My Ovacome
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Had review after surgery today back on avastin and wait for ga markers start moving again my family are struggling get their heads round why avastin if they got all cancer from abdomen they think that means am cured have tried explain stage four advanced us treatable not curable this cancer is so hard to explain to them my daughter understand but struggling with my son's

8 Replies

You are not alone, it is incredibly difficult as most people want to hear that you are cured and personally I have found it very difficult to have converstaions around how my Ovarian Cancer is not curable. My cancer has returned three times and each time it has returned I can see that my family find it more difficult to take in each time. Sometimes talking to the CNS nurse with family can help but everyone takes time to take to come to terms with what is happening to someone they love.

Take care love Wendy xx


I totally agree with what's been said. I think we ladies with OC come to terms with the fact that we cannot be 'cured' and will always have a fear that IT comes back or indeed in some cases, like mine, never goes.

My family cannot come to terms with the fact that we "have to learn to live with cancer" and as long as my oncologist says she can treat me I will live with it.

I try to remain as upbeat as possible when around family and friends and have my darker moments when I am alone.

How many Avastins have you had? Are they going to treat you with anymore chemo?

Good luck and take care, Irene xx


I would suggest that you approach your gynae liason nurse or macmillan nurses and discuss this problem. I think family at times are inclined to wear blinkers where we are concerned. In their minds, we are okay if we are up and about. I am on Avastin every three weeks at the moment and I do remind family that its not seven up or smarties I am getting. I originally asked my husband to speak to my consultant when diagnosed but he refused. Perhaps when going for your next treatment and appointment, bring a member of the family along. I used do this on my own but now I have learned my lesson. In fact the gynae liason nurse insisted I bring some one with me to all appointments. It is good because that person will remember something said at the consult that we dont. Hoping that things will sort themselves out.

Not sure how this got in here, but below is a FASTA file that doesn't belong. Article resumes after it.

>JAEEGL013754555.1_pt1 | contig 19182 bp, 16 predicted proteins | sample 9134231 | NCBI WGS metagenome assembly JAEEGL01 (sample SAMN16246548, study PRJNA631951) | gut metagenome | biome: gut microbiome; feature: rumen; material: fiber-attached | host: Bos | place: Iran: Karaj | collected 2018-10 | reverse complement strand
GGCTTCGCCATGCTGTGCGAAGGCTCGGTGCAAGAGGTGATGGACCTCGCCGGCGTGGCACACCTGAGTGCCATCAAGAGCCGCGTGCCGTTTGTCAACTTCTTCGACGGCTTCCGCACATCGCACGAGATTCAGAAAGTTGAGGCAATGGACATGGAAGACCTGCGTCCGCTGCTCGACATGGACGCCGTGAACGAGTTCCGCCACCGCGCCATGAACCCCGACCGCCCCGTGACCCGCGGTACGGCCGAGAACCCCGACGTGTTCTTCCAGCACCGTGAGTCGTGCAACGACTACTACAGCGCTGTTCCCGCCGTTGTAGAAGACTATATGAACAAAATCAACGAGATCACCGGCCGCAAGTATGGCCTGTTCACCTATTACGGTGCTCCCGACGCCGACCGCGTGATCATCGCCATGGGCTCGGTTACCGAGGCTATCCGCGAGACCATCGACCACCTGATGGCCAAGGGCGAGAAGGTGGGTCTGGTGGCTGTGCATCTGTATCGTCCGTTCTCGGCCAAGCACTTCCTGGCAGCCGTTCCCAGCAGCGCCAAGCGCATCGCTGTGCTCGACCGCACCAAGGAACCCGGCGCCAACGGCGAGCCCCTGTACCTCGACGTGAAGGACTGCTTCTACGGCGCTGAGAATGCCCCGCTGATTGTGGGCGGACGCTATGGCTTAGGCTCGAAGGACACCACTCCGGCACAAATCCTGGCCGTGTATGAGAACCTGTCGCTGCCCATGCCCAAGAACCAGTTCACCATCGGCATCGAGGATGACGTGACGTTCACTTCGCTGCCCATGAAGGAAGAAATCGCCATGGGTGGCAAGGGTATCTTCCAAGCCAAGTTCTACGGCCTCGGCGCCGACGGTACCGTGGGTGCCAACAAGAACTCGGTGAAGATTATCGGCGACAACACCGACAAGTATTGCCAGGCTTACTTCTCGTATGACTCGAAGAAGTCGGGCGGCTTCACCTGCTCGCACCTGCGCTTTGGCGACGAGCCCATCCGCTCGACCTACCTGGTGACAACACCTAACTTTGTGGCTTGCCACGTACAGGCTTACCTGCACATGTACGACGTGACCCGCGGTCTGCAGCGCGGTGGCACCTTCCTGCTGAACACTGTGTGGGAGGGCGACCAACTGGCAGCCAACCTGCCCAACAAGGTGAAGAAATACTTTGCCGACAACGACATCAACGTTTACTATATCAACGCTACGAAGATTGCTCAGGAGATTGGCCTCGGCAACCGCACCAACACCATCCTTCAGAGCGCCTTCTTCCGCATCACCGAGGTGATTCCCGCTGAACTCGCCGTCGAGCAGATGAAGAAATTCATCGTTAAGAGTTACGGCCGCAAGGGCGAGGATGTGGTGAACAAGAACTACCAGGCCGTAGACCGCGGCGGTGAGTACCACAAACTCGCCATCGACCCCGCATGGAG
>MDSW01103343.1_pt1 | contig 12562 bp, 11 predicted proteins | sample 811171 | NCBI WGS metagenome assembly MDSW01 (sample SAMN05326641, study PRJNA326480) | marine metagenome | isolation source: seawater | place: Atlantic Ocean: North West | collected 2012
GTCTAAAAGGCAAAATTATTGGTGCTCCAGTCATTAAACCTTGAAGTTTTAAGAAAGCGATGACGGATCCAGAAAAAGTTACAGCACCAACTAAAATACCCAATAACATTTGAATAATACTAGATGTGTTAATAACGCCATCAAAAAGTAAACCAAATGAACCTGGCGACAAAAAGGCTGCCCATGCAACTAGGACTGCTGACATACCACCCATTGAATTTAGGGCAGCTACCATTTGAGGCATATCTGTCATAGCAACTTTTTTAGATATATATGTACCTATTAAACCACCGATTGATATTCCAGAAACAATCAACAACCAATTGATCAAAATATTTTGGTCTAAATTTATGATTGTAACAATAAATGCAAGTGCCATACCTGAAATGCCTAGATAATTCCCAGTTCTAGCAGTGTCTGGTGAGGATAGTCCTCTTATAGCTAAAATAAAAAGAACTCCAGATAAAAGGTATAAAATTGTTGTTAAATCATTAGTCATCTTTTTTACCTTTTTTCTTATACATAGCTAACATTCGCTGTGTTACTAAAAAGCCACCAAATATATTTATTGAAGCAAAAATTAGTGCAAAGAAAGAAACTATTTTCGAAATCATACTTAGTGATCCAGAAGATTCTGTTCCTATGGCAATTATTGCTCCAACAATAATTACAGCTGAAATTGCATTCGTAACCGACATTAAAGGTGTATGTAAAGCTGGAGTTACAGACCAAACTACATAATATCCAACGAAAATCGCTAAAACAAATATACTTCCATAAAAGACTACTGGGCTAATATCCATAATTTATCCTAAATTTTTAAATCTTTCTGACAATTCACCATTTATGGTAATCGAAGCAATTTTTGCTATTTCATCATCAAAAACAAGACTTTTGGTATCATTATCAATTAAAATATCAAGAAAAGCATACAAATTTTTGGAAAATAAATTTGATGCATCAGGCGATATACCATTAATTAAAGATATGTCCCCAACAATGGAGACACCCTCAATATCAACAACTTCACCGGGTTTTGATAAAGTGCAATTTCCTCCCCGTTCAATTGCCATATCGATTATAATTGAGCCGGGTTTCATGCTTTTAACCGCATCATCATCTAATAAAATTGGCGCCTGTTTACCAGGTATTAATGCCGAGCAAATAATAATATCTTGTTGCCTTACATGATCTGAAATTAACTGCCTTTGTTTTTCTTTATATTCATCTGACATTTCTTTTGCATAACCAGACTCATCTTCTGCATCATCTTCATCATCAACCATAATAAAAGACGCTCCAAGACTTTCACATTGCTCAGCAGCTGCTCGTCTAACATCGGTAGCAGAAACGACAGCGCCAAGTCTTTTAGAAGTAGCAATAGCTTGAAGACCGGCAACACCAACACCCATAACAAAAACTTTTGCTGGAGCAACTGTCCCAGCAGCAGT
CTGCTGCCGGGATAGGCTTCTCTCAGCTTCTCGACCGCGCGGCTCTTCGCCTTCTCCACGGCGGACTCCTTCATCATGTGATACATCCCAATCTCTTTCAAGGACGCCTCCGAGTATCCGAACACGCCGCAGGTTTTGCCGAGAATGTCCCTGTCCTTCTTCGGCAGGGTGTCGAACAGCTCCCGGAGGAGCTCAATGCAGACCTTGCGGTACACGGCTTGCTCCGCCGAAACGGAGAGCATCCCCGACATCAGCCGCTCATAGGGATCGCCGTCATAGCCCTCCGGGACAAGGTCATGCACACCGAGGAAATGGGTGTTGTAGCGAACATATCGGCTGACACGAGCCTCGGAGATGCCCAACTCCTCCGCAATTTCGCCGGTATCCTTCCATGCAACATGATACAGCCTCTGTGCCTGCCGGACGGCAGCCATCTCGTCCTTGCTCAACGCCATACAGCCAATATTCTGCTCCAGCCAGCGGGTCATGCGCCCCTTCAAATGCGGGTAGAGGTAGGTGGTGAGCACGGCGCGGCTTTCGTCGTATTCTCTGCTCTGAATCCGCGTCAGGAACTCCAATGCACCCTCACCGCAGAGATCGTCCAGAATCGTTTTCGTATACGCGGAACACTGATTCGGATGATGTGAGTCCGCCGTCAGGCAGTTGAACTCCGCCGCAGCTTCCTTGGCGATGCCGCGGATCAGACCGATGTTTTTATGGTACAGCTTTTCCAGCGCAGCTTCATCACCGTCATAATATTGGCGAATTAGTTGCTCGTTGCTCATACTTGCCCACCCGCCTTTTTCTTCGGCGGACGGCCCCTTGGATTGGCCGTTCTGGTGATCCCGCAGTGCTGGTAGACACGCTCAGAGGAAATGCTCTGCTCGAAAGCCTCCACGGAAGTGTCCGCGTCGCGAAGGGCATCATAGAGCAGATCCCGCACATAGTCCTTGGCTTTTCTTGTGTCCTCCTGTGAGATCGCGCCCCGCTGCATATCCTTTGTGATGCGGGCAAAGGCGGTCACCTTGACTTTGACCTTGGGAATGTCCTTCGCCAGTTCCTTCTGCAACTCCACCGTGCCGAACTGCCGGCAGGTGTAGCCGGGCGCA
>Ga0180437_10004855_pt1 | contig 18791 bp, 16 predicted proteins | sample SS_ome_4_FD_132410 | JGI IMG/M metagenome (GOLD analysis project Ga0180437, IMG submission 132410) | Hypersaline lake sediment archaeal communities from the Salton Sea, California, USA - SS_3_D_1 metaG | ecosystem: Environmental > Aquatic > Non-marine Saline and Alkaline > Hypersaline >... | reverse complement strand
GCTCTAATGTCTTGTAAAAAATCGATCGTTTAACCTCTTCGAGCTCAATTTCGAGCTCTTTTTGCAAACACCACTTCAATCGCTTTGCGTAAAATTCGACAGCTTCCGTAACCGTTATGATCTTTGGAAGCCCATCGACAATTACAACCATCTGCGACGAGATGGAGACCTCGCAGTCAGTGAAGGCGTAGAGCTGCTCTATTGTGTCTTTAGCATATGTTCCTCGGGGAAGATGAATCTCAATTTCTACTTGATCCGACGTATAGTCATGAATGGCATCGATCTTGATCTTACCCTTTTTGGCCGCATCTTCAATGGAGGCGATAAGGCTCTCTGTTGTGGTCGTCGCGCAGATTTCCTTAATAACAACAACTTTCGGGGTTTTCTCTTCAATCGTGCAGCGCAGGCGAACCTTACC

I find that hard too. One of my daughters was really shocked when I had my recurrence. She said 'oh but I thought it was gone'. I'm sure I had explained when IO was first treated but I don't think she wanted to hear what I was saying, or it was all just too much to take in.


Just to add - I agree that it's a good idea to have someone at appointments. I forget to ask questions but mt partner remembers.


I too have to get my mind around this concept of a chronic disease. I had surgery to remove everything at end of May followed by chemo within three weeks. Friends and family could understand my limitations and difficulties at that obvious due to huge surgery...but as the treatment goes forward (chemo), people seem to drop off. They don't understand chemo and surely don't get it that Ov. Ca. goes away, only to perhaps (or not) return...and all the chemo I have done won't provide "cure." Is it that they don't want to understand. I think of other things like MS or diabetes or heart disease...and other chronic situations to try to help them with this. Also, I have tried to think this way (chronic) so that if/when/ever I get recurrence, I won't be so devastated I cannot continue to fight.



Think I will try thinking of it as chronic see if it works can't do any harm like you say will maybe stop the down moments when wonder if it's worth keep going on with treatment x


It's my defense against recurrence so I won't be devastated if it returns....


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